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Cheese Puffing

Posted 5/30/2001

I have a different viewpoint on the Nose's opinion of Who Moved My Cheese and how Mayor O'Malley is using it (The Nose, May 16).

On one hand, I appreciate the interpretation that this book might espouse values of "unblinking, unthinking obedience to the corporate masters." I don't think that is the point of this book, however. It is certainly not how I use it.

As a management consultant who has presented this material to many companies and groups (including the Mayor's Executive Leadership Program), I see this book as a tool to help people understand their instinctive reactions to any change in their lives. I do not see it supporting a corporate scheme for "gulling, silencing, and firing workers."

The volatility and insecurity of our workplaces certainly leaves us feeling dehumanized and expendable. Yet even in the good old days of mutual commitment and loyalty between corporation and worker, people were dehumanized and expendable. That value system created dysfunctional organizations that were--and still are--destructive to employees. It required--and still requires--people to exchange workaholism, blind obedience to the words (if not the music) of the mission, and numbing out their feelings and thoughts about how the organization goes about doing business, for the "cheese" of recognition, status, title, belonging, etc.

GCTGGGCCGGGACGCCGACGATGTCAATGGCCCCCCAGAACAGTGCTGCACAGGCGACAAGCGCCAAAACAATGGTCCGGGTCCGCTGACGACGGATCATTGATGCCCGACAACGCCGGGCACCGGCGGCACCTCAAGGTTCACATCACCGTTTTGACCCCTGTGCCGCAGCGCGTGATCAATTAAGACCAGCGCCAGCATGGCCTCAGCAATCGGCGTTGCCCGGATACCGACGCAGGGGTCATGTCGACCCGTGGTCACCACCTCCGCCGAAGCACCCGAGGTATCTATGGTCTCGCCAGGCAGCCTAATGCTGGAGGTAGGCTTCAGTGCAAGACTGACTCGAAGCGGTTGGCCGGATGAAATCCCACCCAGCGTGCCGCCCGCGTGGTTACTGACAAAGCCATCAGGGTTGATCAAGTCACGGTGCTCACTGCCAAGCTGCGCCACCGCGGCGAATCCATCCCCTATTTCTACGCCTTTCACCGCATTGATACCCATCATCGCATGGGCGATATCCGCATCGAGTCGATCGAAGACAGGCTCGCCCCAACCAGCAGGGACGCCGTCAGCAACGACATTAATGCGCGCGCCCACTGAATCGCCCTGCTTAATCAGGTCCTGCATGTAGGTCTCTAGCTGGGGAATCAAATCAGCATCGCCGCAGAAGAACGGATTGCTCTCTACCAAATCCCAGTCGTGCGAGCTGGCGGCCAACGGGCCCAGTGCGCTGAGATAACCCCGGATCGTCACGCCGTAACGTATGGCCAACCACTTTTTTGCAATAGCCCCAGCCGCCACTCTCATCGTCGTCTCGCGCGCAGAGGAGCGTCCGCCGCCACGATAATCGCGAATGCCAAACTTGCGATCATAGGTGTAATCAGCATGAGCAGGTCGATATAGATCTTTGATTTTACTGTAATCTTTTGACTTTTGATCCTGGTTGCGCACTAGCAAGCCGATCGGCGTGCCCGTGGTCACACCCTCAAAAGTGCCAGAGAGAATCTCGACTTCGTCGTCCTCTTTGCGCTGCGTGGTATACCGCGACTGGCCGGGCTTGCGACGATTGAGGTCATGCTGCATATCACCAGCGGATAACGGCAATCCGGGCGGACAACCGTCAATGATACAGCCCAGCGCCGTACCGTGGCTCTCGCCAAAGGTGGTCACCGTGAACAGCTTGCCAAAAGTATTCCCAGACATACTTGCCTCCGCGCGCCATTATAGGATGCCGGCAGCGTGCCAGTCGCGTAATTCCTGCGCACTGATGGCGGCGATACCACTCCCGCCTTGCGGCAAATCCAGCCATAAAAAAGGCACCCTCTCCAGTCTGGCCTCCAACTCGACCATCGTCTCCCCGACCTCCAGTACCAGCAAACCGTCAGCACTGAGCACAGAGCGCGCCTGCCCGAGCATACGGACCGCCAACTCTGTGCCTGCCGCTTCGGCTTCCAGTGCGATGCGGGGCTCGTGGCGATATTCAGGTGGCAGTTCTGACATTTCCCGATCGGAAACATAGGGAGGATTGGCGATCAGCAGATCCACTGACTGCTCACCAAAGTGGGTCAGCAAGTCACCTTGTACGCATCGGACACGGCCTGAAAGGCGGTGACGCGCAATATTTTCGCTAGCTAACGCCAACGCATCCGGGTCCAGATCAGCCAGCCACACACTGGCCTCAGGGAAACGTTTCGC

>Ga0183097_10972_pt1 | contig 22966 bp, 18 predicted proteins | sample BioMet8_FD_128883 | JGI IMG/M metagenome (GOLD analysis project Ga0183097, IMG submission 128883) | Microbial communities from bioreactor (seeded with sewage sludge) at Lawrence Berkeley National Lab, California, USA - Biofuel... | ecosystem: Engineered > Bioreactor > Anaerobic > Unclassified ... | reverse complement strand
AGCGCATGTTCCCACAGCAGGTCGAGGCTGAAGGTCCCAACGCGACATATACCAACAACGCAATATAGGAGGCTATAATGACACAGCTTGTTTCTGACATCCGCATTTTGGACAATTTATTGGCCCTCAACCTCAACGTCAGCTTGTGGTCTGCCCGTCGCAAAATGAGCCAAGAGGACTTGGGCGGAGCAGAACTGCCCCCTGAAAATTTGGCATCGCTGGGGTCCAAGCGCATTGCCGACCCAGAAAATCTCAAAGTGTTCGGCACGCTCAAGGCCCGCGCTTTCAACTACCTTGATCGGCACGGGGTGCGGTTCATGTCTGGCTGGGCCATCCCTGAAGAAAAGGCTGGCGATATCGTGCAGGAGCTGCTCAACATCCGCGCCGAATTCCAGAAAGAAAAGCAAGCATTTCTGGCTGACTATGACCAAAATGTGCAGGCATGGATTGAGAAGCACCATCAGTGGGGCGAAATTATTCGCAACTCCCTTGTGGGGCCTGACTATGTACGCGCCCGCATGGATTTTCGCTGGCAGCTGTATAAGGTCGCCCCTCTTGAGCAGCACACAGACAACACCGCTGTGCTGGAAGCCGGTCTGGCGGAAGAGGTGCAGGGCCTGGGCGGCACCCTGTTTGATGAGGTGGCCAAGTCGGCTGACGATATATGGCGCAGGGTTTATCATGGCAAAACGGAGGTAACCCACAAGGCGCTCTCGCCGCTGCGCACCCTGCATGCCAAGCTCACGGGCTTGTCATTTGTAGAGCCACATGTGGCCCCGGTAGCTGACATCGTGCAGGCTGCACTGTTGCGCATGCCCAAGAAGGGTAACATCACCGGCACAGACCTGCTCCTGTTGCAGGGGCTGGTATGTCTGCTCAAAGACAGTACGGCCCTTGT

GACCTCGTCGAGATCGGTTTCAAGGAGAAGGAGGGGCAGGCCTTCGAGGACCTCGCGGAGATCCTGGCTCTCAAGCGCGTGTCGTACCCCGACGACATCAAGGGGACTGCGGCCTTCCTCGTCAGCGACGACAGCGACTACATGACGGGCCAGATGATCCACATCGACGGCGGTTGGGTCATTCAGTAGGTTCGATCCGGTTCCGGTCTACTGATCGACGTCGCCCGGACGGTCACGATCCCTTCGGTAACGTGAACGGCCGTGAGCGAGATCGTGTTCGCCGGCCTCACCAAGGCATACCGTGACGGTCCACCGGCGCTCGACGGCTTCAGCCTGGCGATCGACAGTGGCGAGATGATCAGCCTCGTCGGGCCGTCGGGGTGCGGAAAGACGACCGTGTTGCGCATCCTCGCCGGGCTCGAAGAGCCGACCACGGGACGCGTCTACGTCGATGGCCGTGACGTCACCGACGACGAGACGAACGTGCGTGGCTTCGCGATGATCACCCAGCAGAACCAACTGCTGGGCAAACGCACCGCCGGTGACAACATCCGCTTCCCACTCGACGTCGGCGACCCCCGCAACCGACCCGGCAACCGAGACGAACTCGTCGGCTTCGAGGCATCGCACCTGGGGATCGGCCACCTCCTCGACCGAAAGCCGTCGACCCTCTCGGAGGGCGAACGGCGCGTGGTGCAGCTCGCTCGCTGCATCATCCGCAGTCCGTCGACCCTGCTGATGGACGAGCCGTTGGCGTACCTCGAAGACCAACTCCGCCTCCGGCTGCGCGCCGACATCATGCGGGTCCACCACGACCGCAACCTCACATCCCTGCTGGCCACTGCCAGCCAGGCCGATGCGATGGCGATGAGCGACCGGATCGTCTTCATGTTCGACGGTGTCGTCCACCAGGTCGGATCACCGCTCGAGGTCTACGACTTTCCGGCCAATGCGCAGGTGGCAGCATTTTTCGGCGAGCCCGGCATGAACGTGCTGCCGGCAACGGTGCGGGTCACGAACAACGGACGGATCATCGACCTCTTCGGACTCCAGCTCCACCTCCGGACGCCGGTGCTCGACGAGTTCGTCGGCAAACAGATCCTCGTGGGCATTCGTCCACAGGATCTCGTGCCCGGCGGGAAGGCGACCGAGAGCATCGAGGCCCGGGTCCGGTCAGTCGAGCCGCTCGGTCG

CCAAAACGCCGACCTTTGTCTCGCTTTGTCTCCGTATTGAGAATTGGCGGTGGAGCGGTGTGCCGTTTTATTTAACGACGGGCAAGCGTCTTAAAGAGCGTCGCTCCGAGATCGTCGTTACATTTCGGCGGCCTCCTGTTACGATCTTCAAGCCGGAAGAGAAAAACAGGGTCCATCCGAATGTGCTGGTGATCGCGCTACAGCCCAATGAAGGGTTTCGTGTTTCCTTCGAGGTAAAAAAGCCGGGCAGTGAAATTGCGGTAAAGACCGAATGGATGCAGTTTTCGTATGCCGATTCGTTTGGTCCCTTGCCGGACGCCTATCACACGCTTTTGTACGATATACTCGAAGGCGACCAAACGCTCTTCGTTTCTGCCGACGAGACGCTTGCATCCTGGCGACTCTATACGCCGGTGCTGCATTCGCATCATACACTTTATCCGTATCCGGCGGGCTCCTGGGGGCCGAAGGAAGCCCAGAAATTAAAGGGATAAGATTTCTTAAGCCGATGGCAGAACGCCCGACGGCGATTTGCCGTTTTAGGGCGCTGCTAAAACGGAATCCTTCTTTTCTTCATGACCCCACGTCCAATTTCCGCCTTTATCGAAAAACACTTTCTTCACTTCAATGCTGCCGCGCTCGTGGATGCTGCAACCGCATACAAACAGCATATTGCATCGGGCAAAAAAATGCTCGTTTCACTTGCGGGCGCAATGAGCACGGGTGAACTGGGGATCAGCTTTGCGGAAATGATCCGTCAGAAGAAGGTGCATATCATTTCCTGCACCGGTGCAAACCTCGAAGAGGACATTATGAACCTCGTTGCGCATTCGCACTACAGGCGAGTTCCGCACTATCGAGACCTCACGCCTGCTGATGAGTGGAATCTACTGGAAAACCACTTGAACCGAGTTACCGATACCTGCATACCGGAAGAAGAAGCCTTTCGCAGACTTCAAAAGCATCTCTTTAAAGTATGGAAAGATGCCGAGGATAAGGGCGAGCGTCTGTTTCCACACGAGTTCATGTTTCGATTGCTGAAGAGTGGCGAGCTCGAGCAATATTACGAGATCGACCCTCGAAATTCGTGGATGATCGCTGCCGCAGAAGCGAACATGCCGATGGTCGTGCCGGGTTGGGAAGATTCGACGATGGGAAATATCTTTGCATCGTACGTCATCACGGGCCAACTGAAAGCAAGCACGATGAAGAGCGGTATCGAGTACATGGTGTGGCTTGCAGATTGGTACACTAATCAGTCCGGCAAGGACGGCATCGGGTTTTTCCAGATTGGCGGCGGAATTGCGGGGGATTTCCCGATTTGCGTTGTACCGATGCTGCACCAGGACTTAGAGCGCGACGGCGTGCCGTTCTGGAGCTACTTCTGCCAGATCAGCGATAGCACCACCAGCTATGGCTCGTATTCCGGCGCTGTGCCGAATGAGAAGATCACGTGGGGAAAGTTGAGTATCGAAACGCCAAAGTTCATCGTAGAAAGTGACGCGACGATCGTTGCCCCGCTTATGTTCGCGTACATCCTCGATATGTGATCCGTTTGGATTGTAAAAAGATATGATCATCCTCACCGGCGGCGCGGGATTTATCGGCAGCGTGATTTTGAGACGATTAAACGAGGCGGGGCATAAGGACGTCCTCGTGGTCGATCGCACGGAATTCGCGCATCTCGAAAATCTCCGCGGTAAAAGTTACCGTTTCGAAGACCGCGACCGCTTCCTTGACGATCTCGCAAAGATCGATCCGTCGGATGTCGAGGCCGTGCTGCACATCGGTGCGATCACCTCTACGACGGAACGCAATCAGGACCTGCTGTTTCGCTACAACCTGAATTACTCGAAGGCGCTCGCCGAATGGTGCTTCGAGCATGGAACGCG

The crumbling of these values is not a bad thing. It is the crumbling of an addictive process. One of the results of the shift in corporate values has been an honest recognition of the strengths and weaknesses of an industrialized, capitalist society and what it really costs people to succeed.

This offers us an unprecedented opportunity for personal growth. As we are forced to deal with unplanned change, we have the opportunity to develop our own unique strategies for taking charge of our lives. In this way we empower ourselves to survive and thrive, even when external events threaten to victimize us. This ultimately produces a healthier, more creative society. The values attending to that health are what I espouse as a management consultant, workshop facilitator, and human being.

Terri Diener
Baltimore

Suicide Is Not Painless
I am writing in response to the ad for your annual poetry and fiction contest showing a man holding a gun to his head. Maybe if Joe MacLeod, the art director, had lost someone to suicide by gunshot, as I have, he would not have thought this ad to be so clever and amusing!

Baltimore City has the highest suicide rate in Maryland for young people under the age of 24! Guns are used more for suicide than homicide! Every hour and 53 minutes in the United States we lose another young person under the age of 24 by suicide--that's a Columbine a day! Is this enough, or should I continue?

Today I am the founder and president of the organization Suicide Prevention Education Awareness for Kids (SPEAK) in Maryland, bringing the epidemic of suicide to the forefront. After speaking with other advocates in the fight for suicide prevention, we find this ad to be quite disturbing! We hope in the future that City Paper will be more sensitive and show compassion to the feelings of the survivors who have lost loved ones so tragically!

Lisa Hurka Covington
Baltimore

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